It isn’t as exquisite as the 2008 which I think will soon come together and eclipse this with its greater elegance but this 2007 gives delicious drinking and will continue to do so for many years. I’m still unsure if these top WA reds ever develop the aged complexity of Bordeaux, if they do they take a frustrating long time to do so, but in compensation they start drinking as fantastic reds way earlier. Hard to complain about a wine that gives so much pleasure young and keeps on doing so for years – a rare example even if most back labels make this claim.


Yalumba FDR1a 2008

86 points

Barossa Valley, South Australia. 13.5%

FDR1A stands for “fine dry red” a Cabernet Shiraz blend aged in French, Hungarian and American oak. I’m not sure what the point of this wine in Yalumba’s portfolio when they already have The Signature cab/shiraz blend which is supposed to be “the finest red of the vintage”.

Anyway this isn’t a patch on the 2006 Signature. The fruit doesn’t sing in anything like the same way.

Heavily oaky dense, old fashioned wine.


Chateau Cantemerle 2007

89 points

Haut-Medoc (Macau). 13%

Impressive for the vintage. Very savoury but offset by some warm (not sweet or estery, high toast?) oak.

As to be expected for the vintage this lacks concentration and fruit sweetness but it isn’t raw and green. That said, I wouldn’t be surprised if this becomes quite a mean savoury wine until it reaches a more relaxed complex old age. I do expect it will last 10 years plus.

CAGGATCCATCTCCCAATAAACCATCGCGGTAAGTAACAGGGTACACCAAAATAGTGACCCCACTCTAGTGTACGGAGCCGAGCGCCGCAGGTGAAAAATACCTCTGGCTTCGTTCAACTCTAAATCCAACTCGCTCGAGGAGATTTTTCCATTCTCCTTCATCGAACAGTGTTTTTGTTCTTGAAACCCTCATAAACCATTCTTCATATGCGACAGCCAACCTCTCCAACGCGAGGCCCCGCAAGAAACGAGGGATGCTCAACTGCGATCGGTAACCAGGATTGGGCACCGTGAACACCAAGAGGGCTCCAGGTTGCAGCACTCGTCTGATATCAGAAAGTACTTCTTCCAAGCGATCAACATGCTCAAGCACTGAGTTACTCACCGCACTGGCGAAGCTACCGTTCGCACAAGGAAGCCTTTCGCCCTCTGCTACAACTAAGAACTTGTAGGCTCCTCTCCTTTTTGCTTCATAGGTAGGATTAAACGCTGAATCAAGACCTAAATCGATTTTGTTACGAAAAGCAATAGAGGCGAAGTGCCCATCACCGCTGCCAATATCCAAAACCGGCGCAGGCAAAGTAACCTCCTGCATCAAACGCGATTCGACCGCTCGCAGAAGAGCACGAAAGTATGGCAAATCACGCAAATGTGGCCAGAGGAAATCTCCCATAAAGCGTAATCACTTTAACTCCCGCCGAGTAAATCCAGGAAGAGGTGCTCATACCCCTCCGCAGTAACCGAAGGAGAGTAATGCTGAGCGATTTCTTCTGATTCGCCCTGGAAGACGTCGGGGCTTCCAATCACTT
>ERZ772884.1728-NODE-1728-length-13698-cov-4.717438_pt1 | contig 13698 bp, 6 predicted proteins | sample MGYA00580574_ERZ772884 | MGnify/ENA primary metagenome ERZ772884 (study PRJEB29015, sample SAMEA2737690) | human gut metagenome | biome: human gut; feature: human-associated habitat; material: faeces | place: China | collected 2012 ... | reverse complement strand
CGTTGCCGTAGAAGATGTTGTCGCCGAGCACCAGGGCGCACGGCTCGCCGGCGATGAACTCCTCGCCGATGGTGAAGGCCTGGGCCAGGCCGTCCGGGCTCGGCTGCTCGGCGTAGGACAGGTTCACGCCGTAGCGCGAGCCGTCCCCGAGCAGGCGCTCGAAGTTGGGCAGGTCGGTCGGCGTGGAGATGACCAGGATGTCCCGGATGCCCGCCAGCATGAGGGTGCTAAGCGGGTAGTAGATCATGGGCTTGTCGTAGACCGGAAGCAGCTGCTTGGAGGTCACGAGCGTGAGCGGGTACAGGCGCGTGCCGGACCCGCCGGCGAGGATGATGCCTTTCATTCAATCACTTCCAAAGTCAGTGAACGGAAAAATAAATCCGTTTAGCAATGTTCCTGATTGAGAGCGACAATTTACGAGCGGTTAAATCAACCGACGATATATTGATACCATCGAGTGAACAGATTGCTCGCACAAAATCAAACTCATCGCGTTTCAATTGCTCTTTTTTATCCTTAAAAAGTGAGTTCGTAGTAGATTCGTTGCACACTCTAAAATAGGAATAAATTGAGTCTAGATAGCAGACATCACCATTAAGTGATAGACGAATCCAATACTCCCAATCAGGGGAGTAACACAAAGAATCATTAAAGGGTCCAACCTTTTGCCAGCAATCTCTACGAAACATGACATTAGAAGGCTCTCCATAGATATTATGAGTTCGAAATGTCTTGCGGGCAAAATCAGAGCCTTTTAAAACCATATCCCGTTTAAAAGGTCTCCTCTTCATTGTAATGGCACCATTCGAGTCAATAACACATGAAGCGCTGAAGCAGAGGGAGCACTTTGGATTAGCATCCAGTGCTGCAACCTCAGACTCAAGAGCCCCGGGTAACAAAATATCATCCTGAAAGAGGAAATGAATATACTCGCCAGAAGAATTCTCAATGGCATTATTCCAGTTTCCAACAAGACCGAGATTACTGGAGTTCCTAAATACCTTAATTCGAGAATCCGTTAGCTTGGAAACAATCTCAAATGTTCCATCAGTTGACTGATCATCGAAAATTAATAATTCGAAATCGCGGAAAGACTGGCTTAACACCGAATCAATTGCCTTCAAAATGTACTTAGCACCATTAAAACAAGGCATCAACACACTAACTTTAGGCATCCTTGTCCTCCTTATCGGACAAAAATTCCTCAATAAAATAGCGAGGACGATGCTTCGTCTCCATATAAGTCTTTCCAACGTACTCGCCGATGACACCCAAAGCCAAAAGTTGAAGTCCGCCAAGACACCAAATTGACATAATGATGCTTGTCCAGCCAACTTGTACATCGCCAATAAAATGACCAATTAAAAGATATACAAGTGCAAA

If 2007 hadn’t been so highly priced no one would complain about wines like this.


Leeuwin Estate Art Series Cabernet 2008

90++ points

Margaret River, Western Australia. 13%

I stopped buying this wine, which I had presviously much liked when it headed towards some sort of Californian style with cool fruit ramped up to 15% alcohol and lashings of French oak.

This is more than a return to form it’s something different and better. Amazing aromas, floral intense. A pretty wine, with intensity, shiny oak and tight acid. Wonderful restrained weight and real bordeaux freshness. I would like to try this alongside some of the very best 2008 of Bordeaux.

Needs time to settle down, let these components to knit together and the middle palate to flesh out. Great potential. An exciting wine from a region that already had high standards.


Voyager Estate Cabernet Merlot 2008

90+ points

Margaret River, Western Australia. 13.6%

I stopped buying Voyager cabernet after the 2004 vintage. Their quality was undeniable but stylistically they were heading towards a hefty Californian style. But this is a breath of fresh air, great (albeit youthful) flavour with a lovely freshness and vitality. I wasn’t surprised to see they have moderated their alcohol level too.

Well done. Seriously good WA cabernet blend.


Chateau Potensac 2004

88 points

Medoc. 13%